The Capitol attacks in Washington DC will complete one year on January 6, 2022, where supporters of former United States President Donald Trump stormed the legislative building to disrupt the certification of votes of then-President-elect Joe Biden

However, some questions continue to remain unanswered even after one full year. According to a BBC report, these are:

-Did the Trump administration think the Washington DC rally would turn violent?

The January 6 rally around the Capitol complex was pushed by multiple officials of the United States government, mainly those affiliated with the Republican party. These include the former President, his close ally Steve Bannon and some members of the congress.

While there seems to be no public evidence, so far, about direct involvement of any official in the Capitol storming, law enforcement officials were reportedly hesitant to take make an extensive move on the day. A suggestion by Joint Chiefs of Staff Chair Mark Milley to lock down the capital city was dismissed as being too provocative, according to BBC.

Also Read: Capitol attack: Donald Trump to host press conference marking January 6

-Why was the response to the insurrection delayed?

The commander of Washington DC’s National Guard Major General William Walker reportedly sent in a request to then-United States Secretary of Defense Christopher Miller to deploy the forces. This was done shortly before the Capitol was breached.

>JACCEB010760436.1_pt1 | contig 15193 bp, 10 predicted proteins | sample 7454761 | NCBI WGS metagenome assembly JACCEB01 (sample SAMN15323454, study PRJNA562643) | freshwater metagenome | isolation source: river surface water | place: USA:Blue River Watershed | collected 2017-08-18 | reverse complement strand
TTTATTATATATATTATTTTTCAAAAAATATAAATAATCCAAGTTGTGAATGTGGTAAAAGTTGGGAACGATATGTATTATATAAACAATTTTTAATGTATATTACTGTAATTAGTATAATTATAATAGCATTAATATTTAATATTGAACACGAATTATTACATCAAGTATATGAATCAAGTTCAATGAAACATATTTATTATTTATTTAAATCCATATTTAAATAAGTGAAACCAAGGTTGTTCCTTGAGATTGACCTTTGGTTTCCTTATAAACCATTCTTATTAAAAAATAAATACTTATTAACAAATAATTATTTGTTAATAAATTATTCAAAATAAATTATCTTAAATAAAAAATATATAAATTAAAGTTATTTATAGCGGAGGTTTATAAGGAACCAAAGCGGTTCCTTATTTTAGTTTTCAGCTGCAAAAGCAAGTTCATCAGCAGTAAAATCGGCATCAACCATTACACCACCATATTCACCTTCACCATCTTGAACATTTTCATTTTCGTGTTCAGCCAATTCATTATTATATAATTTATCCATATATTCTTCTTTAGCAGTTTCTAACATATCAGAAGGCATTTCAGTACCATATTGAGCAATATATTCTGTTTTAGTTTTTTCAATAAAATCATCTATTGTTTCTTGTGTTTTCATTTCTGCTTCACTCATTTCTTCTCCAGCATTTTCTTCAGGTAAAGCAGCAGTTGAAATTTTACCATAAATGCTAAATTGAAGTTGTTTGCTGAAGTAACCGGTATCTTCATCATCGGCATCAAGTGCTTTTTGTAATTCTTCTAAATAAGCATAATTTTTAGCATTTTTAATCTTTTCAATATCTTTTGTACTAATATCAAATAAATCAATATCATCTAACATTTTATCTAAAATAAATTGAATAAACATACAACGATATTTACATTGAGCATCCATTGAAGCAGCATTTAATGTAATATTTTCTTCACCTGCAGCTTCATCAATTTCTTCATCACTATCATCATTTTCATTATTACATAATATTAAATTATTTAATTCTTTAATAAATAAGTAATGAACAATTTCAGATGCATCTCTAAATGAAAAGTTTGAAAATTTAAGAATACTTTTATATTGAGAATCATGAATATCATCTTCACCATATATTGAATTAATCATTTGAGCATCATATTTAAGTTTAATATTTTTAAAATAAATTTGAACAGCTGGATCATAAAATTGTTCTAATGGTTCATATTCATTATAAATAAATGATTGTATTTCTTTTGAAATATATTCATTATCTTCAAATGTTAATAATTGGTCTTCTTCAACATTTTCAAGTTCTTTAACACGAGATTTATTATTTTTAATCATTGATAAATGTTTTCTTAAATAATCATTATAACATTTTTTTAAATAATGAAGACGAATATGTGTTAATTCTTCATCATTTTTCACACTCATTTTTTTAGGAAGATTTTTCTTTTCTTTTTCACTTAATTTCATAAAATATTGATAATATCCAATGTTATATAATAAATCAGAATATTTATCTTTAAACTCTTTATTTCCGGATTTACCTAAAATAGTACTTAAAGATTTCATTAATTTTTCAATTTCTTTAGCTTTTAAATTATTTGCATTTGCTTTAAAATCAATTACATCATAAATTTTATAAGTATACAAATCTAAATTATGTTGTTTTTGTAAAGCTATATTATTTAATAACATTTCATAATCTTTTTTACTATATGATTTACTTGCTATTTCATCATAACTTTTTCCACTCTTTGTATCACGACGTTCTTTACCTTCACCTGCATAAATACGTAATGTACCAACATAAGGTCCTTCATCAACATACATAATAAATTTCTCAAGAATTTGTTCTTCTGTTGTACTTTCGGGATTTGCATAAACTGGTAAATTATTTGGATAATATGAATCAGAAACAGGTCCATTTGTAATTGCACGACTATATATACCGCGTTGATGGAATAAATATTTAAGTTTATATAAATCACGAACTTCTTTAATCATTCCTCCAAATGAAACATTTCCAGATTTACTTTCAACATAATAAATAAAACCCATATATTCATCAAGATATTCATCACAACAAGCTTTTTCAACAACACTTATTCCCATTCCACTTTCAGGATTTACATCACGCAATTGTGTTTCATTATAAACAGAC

However, the request did not reach the Pentagon for more than two hours, delaying the National Guard response, according to reports from BBC.

Also Read: Capitol attack: Events to mark one year anniversary of insurrection

-Was the insurrection taken seriously by the White House?

The House Select Committee, which has been tasked with investigating the events of January 6, has been trying to put together Trump’s activities through the day by gathering evidence. 

Multiple lawmakers have made it clear that Trump was aware of what was happening at the Capitol complex. House minority leader Kevin McCarthy called Trump and urged him to take steps to curb the attacks. 

Tommy Tuberville, a GOP lawmaker from Alabama, called the President about the insurrection and said things were not “very good”, to which Trump responded, “I know we’ve got problems.”